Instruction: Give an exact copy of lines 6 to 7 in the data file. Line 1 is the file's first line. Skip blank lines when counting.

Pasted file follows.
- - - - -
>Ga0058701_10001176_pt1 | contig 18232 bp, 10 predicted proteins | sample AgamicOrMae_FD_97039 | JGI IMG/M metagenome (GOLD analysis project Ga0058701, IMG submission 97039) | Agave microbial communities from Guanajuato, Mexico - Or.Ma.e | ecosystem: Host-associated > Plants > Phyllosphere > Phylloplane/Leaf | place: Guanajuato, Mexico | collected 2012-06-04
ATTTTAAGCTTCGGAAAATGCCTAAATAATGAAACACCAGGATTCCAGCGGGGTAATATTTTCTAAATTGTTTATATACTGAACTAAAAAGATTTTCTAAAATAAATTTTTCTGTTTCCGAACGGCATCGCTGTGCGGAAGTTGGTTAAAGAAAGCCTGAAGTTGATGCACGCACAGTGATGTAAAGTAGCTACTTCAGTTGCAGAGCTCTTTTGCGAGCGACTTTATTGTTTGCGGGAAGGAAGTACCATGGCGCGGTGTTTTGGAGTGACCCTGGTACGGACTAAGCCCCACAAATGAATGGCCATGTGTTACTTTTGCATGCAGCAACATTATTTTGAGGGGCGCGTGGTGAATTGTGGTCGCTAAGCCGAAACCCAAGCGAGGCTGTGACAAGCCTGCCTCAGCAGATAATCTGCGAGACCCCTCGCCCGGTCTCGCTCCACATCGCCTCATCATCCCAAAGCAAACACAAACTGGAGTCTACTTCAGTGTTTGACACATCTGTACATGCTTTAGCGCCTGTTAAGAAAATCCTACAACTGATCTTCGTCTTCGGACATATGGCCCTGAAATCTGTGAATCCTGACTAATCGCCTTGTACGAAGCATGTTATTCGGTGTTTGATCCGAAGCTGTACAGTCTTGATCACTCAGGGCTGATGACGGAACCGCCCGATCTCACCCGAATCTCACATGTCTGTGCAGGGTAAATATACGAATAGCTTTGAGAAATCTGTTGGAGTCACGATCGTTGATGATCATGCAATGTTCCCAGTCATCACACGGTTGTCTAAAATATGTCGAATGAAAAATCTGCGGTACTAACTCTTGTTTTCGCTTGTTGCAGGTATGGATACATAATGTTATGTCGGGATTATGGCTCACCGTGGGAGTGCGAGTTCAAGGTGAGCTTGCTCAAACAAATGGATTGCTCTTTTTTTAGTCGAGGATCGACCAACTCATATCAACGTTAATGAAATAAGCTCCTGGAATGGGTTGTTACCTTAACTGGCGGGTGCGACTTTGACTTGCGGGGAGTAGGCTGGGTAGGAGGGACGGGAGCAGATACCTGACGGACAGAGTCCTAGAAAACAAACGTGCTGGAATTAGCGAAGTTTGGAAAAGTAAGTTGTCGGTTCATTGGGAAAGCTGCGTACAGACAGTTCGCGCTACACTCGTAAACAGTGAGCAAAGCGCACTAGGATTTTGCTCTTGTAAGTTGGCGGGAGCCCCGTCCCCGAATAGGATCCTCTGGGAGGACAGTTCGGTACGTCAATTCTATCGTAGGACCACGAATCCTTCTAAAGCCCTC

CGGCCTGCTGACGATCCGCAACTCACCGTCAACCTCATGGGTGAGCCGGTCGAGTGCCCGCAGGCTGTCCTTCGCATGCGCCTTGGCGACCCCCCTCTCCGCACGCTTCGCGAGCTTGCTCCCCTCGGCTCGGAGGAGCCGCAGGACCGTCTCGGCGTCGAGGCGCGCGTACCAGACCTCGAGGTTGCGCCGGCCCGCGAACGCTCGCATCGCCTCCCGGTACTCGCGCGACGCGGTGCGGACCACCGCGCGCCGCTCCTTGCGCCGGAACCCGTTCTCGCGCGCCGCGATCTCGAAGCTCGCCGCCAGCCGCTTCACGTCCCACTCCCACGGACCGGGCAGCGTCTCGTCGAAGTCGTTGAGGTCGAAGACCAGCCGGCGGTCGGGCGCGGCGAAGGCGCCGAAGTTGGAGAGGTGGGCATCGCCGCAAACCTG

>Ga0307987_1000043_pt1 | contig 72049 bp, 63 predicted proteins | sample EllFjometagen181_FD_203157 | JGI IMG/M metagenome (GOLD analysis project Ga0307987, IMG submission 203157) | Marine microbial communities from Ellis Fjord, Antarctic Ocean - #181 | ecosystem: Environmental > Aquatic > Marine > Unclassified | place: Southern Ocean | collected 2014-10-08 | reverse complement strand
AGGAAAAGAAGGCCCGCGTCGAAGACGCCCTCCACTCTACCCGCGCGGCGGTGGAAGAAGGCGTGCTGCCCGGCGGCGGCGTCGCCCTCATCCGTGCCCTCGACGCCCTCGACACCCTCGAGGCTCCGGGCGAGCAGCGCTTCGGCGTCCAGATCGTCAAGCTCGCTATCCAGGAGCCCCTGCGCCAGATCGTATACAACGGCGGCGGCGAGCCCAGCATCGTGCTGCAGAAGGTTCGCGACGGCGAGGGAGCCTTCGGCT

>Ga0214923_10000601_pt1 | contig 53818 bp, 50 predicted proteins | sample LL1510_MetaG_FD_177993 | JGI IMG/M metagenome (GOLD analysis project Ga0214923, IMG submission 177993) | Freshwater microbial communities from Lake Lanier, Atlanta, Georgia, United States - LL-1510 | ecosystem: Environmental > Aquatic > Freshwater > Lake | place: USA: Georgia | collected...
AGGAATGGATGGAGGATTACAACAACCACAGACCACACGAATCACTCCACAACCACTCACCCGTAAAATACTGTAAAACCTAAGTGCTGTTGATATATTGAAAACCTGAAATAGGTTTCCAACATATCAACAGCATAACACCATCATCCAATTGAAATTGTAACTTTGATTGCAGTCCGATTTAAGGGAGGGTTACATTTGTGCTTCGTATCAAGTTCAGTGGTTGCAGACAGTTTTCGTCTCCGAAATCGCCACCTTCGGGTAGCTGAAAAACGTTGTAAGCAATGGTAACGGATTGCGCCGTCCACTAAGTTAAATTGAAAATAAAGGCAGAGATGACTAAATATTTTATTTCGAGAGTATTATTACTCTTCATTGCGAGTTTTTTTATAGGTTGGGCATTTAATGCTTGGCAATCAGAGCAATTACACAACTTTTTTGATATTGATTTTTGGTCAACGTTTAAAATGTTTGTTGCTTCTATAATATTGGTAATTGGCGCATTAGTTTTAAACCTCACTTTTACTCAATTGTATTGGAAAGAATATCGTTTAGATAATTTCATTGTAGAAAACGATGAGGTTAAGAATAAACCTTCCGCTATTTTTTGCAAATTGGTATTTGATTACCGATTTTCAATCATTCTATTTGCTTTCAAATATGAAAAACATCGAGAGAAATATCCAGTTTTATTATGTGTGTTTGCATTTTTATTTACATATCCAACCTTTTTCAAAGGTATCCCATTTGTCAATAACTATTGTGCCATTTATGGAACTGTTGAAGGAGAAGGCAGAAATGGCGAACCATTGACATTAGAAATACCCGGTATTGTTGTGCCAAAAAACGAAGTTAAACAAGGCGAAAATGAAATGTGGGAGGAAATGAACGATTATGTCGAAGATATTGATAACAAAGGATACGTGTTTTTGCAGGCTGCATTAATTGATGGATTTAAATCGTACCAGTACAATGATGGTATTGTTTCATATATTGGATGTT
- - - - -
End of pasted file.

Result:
>Ga0214923_10000601_pt1 | contig 53818 bp, 50 predicted proteins | sample LL1510_MetaG_FD_177993 | JGI IMG/M metagenome (GOLD analysis project Ga0214923, IMG submission 177993) | Freshwater microbial communities from Lake Lanier, Atlanta, Georgia, United States - LL-1510 | ecosystem: Environmental > Aquatic > Freshwater > Lake | place: USA: Georgia | collected...
AGGAATGGATGGAGGATTACAACAACCACAGACCACACGAATCACTCCACAACCACTCACCCGTAAAATACTGTAAAACCTAAGTGCTGTTGATATATTGAAAACCTGAAATAGGTTTCCAACATATCAACAGCATAACACCATCATCCAATTGAAATTGTAACTTTGATTGCAGTCCGATTTAAGGGAGGGTTACATTTGTGCTTCGTATCAAGTTCAGTGGTTGCAGACAGTTTTCGTCTCCGAAATCGCCACCTTCGGGTAGCTGAAAAACGTTGTAAGCAATGGTAACGGATTGCGCCGTCCACTAAGTTAAATTGAAAATAAAGGCAGAGATGACTAAATATTTTATTTCGAGAGTATTATTACTCTTCATTGCGAGTTTTTTTATAGGTTGGGCATTTAATGCTTGGCAATCAGAGCAATTACACAACTTTTTTGATATTGATTTTTGGTCAACGTTTAAAATGTTTGTTGCTTCTATAATATTGGTAATTGGCGCATTAGTTTTAAACCTCACTTTTACTCAATTGTATTGGAAAGAATATCGTTTAGATAATTTCATTGTAGAAAACGATGAGGTTAAGAATAAACCTTCCGCTATTTTTTGCAAATTGGTATTTGATTACCGATTTTCAATCATTCTATTTGCTTTCAAATATGAAAAACATCGAGAGAAATATCCAGTTTTATTATGTGTGTTTGCATTTTTATTTACATATCCAACCTTTTTCAAAGGTATCCCATTTGTCAATAACTATTGTGCCATTTATGGAACTGTTGAAGGAGAAGGCAGAAATGGCGAACCATTGACATTAGAAATACCCGGTATTGTTGTGCCAAAAAACGAAGTTAAACAAGGCGAAAATGAAATGTGGGAGGAAATGAACGATTATGTCGAAGATATTGATAACAAAGGATACGTGTTTTTGCAGGCTGCATTAATTGATGGATTTAAATCGTACCAGTACAATGATGGTATTGTTTCATATATTGGATGTT